2. Engaging with multiple perspectives – We understood that “buy-in” across the sectors would be critical to a successful shared measurement system for the alliance. Therefore, a series of convenings and workgroups were used to develop the shared measurements and these always included a diverse group of participants – those that were addressing health and well-being from multiple perspectives. 



There were groups who brought expertise in nutrition and health, such as nutritionists, farmers’ market organizers, pediatricians, and dentists, as well as those representing medical institutions like medical schools and hospitals. There were also other stakeholders who had different perspectives on community members’ needs, such as homeless program directors, city residents and officials, faith-based organizations, researchers, daycare/preschool providers, business owners, public school faculty, and other nonprofit service providers.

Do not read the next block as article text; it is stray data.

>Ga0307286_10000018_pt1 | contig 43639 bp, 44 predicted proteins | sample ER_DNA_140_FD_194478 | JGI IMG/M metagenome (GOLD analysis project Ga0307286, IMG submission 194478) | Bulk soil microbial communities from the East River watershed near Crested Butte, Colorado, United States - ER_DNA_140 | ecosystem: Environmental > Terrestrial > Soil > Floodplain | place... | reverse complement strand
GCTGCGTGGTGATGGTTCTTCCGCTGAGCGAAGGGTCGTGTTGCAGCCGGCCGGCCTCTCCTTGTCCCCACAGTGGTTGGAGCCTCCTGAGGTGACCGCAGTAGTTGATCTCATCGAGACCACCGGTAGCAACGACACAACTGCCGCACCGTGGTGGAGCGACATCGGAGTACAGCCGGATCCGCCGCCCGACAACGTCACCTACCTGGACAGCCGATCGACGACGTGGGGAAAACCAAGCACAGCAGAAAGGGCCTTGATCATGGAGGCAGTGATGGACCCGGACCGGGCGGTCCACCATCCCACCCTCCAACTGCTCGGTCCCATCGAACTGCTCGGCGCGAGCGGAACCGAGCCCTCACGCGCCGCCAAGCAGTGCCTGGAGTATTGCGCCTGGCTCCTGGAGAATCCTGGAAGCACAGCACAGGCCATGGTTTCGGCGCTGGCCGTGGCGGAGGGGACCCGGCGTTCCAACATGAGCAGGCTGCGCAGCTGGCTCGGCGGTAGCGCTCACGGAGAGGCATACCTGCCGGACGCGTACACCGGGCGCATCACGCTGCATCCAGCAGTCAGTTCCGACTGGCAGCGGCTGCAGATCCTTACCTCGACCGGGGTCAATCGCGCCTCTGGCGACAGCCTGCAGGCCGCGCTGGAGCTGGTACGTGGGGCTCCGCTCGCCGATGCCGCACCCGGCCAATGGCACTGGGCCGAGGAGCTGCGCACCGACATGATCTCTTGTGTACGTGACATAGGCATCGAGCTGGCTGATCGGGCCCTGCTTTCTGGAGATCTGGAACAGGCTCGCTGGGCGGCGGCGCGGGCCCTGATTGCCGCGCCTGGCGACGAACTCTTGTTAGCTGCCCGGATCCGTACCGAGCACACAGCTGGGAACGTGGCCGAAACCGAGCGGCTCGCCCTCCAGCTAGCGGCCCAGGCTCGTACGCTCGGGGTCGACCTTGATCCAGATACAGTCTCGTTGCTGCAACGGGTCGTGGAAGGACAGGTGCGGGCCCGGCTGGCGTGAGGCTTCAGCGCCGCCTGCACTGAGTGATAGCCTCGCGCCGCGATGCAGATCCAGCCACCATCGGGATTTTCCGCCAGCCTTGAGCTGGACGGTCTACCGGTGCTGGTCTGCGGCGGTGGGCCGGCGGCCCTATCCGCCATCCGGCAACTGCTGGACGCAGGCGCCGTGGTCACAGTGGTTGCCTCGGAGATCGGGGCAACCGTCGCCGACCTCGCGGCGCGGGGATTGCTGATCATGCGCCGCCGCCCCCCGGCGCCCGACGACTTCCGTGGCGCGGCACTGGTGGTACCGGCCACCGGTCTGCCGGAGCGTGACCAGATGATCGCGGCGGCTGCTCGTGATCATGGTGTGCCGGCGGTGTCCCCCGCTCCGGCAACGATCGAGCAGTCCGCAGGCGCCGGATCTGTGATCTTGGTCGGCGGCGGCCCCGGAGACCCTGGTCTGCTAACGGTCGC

This diverse participation in the convenings and workgroups helped us understand the priority health issues from a multitude of residents’ perspectives. These participants also shed light on areas where we should prioritize indicators, such as understanding the extent to which limited English proficiency was acting as a barrier for members to access healthcare, and how environmental components such as neighborhood safety connected to residents’ mental health. This comprehensive picture of how residents experience health issues within New Brunswick led to a more robust collection of community indicators that included the social determinants of health specific to New Brunswick.